One of the greatest challenges society faces is the dramatic increase in age-related diseases as a result of shifting global demographics. Indeed, the number of people in the world aged 60 years or over is expected to grow by 56% between 2015 and 2030. This will place an unprecedented demand on healthcare systems and requires the development of novel and more efficient therapies to treat age-related diseases.
Nanoforming technology will be critical for the delivery of these new treatments, as the innovation provides a number of benefits for elderly patients. For instance, enhancing bioavailability and lowering drug dosage can reduce the risk of adverse drug reactions (ADR). This is particularly important for elderly populations, as twice as many patients over the age of 65 are hospitalized due to ADR-related events when compared to younger people. Moreover, the smaller quantity of API also enables a significant reduction in the overall size of the tablet, which can help elderly patients suffering from xerostomia — difficulty swallowing caused by reduced or absent saliva flow — continue their drug regime.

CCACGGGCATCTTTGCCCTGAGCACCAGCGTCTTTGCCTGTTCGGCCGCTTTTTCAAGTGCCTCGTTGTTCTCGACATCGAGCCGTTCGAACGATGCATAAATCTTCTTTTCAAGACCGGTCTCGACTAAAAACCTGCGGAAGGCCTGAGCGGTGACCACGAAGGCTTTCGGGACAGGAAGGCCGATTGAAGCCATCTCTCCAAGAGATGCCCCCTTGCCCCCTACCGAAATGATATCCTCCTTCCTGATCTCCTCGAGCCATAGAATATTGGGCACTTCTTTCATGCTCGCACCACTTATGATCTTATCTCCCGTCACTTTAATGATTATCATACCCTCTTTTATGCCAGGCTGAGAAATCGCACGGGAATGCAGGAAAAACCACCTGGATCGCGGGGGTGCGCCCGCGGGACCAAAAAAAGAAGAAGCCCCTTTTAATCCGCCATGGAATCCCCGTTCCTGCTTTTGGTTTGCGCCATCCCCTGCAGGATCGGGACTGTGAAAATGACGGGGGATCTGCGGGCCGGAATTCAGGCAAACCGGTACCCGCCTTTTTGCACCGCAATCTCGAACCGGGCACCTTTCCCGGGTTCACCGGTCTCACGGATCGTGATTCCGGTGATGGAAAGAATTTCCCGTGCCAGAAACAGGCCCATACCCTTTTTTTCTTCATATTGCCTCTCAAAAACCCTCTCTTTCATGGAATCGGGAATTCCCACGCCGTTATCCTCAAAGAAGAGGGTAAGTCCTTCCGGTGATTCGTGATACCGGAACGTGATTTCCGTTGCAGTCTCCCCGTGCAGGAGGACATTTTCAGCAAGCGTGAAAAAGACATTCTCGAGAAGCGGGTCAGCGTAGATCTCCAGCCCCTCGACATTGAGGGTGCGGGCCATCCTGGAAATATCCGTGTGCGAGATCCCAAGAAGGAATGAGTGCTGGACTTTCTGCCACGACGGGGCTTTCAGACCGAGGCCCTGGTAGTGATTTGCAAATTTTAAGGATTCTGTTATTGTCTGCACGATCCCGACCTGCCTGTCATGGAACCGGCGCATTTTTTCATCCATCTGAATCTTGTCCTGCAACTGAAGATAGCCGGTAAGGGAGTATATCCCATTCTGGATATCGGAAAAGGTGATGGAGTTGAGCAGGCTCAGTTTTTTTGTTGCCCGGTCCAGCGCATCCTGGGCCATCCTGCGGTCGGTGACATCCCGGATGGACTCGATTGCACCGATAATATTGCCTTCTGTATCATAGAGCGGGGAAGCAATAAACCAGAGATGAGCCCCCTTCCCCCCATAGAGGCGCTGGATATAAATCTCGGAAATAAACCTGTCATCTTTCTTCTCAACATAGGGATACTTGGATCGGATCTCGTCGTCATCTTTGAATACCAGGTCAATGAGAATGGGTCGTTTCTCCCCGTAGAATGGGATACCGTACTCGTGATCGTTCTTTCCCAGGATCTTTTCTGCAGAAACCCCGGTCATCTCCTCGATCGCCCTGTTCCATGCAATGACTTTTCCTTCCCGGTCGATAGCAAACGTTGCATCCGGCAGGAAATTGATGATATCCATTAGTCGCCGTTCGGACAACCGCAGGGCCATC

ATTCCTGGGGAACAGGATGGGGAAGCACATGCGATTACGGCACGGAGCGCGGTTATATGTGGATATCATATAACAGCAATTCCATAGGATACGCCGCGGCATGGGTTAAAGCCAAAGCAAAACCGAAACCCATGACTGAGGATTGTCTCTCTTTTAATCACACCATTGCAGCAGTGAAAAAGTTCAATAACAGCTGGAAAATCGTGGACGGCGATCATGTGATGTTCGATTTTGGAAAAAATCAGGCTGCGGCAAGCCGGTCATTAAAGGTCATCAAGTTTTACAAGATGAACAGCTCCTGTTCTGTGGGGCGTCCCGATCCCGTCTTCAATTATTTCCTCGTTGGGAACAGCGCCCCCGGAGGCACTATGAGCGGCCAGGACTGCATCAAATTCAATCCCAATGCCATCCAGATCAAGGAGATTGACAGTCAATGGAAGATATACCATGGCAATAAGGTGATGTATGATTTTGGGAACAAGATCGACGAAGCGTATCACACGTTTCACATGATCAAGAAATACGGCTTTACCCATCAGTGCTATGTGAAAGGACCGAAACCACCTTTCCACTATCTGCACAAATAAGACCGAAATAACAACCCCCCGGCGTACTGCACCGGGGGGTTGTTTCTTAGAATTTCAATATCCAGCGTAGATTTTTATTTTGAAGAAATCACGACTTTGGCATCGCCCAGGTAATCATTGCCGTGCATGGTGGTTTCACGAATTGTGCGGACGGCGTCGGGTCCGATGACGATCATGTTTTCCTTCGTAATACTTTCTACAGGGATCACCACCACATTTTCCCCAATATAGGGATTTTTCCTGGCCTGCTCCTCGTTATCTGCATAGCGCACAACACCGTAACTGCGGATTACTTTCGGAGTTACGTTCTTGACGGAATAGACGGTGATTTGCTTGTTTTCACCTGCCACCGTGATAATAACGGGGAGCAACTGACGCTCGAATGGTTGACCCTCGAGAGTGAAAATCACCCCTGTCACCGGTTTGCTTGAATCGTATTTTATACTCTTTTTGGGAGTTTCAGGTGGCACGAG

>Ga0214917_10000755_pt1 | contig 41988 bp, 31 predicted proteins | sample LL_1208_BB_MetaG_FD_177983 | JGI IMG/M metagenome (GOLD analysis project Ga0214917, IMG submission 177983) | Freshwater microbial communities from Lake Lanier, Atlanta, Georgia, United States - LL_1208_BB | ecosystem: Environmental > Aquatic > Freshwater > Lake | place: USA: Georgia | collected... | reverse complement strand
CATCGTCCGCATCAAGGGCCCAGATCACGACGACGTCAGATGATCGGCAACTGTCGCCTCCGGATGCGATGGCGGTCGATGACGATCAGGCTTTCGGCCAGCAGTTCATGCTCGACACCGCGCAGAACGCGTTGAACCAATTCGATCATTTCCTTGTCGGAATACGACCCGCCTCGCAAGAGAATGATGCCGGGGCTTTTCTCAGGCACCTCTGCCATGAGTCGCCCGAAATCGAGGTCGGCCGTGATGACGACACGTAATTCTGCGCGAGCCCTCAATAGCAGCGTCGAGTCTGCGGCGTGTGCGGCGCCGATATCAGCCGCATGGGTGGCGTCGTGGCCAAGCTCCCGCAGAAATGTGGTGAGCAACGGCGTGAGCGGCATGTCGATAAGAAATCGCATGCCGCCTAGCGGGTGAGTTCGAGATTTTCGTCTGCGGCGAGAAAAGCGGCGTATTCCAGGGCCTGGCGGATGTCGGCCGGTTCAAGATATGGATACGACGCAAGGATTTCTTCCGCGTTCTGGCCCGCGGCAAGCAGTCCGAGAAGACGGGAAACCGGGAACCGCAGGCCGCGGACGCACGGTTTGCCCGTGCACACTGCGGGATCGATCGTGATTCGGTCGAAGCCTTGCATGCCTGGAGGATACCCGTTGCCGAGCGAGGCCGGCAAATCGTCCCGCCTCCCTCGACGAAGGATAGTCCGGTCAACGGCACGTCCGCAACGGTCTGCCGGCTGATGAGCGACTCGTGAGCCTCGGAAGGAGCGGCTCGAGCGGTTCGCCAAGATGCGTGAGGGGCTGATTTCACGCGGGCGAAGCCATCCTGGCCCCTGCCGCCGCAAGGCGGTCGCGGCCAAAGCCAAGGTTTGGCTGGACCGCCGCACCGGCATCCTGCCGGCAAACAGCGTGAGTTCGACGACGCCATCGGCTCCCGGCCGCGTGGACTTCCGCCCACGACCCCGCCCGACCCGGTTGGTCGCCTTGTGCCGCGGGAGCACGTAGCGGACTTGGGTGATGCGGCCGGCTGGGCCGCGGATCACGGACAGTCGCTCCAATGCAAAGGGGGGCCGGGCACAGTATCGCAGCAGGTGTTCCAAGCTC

Age-related diseases of the brain, including Alzheimer’s disease, are also expected to increase with aging populations. Treating Alzheimer’s disease still presents a great challenge to drug developers as drug delivery to the central nervous system (CNS) is limited by the blood-brain barrier (BBB). Nevertheless, research has shown an inverse correlation between nanoparticle size and successful penetration of the BBB. This indicates that advanced nanoforming technologies may permit the development of effective therapeutic options for Alzheimer’s in the future.
Looking to the Future
Nanoparticle engineering increases the likelihood of successful drug development and provides multiple benefits to the pharmaceutical industry. With the invention of advanced nanoforming technologies capable of producing stable nanoparticles smaller than 50 nm by size, new opportunities for novel therapeutics and drug delivery applications have been introduced. Nanoparticle engineering is therefore an incredible example of the power of nanotechnology for advancing the field of medicine.